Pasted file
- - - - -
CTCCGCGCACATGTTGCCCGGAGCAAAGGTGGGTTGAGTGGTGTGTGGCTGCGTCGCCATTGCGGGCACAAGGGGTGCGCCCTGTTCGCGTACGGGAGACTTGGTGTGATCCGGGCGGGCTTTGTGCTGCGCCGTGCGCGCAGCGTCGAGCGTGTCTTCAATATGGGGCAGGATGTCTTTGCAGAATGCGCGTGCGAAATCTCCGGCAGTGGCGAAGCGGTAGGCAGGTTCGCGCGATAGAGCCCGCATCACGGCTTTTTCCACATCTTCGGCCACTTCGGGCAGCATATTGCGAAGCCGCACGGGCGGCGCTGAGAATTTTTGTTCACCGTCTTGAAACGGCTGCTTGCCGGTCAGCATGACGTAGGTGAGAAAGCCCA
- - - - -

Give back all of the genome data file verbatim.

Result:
CTCCGCGCACATGTTGCCCGGAGCAAAGGTGGGTTGAGTGGTGTGTGGCTGCGTCGCCATTGCGGGCACAAGGGGTGCGCCCTGTTCGCGTACGGGAGACTTGGTGTGATCCGGGCGGGCTTTGTGCTGCGCCGTGCGCGCAGCGTCGAGCGTGTCTTCAATATGGGGCAGGATGTCTTTGCAGAATGCGCGTGCGAAATCTCCGGCAGTGGCGAAGCGGTAGGCAGGTTCGCGCGATAGAGCCCGCATCACGGCTTTTTCCACATCTTCGGCCACTTCGGGCAGCATATTGCGAAGCCGCACGGGCGGCGCTGAGAATTTTTGTTCACCGTCTTGAAACGGCTGCTTGCCGGTCAGCATGACGTAGGTGAGAAAGCCCA